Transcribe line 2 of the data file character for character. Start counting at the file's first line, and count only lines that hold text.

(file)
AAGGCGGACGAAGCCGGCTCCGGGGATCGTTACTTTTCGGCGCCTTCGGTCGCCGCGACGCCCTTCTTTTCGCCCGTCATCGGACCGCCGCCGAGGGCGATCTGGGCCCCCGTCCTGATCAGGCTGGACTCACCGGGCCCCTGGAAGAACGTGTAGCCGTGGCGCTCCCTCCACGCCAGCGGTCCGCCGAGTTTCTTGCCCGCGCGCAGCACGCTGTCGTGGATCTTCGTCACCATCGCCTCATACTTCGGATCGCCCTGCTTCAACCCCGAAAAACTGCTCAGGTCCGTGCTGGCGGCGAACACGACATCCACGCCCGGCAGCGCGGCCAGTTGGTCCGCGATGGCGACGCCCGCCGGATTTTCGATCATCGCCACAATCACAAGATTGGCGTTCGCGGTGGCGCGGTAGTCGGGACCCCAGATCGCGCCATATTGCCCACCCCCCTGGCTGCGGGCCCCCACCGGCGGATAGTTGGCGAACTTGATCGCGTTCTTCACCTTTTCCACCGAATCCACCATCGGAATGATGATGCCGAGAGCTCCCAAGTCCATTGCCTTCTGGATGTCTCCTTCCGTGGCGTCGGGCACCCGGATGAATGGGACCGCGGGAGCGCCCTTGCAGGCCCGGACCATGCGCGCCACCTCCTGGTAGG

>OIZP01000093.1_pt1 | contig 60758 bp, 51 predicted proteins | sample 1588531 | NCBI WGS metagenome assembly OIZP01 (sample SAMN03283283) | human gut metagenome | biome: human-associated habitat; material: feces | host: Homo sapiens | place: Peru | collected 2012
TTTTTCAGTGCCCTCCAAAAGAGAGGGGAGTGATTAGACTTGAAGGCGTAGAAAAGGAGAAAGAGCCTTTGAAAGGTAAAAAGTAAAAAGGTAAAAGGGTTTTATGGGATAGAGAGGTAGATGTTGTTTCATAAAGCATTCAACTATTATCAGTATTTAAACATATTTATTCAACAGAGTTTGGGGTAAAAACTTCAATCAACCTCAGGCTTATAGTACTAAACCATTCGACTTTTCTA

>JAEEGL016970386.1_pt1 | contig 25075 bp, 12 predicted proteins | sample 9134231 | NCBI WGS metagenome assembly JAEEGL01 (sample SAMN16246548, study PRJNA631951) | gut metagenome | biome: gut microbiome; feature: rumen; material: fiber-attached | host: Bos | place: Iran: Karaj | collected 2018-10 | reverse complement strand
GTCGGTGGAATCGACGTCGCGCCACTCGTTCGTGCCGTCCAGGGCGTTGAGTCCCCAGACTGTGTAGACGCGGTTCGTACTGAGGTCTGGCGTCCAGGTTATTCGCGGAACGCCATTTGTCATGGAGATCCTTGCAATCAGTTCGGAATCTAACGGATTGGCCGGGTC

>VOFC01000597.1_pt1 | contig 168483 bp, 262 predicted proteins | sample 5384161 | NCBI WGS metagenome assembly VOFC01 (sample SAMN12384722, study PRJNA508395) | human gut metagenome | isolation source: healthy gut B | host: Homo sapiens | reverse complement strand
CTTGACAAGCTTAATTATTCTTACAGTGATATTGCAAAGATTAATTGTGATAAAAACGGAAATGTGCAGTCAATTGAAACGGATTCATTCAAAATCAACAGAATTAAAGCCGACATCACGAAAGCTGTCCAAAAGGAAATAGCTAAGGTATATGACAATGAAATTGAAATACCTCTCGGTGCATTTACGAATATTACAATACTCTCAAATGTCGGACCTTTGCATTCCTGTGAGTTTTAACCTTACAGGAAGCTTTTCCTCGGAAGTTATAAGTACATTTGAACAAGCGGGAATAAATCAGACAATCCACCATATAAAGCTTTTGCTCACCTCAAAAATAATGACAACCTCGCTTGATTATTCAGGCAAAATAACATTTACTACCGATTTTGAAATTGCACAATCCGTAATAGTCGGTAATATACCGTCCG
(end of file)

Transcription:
>OIZP01000093.1_pt1 | contig 60758 bp, 51 predicted proteins | sample 1588531 | NCBI WGS metagenome assembly OIZP01 (sample SAMN03283283) | human gut metagenome | biome: human-associated habitat; material: feces | host: Homo sapiens | place: Peru | collected 2012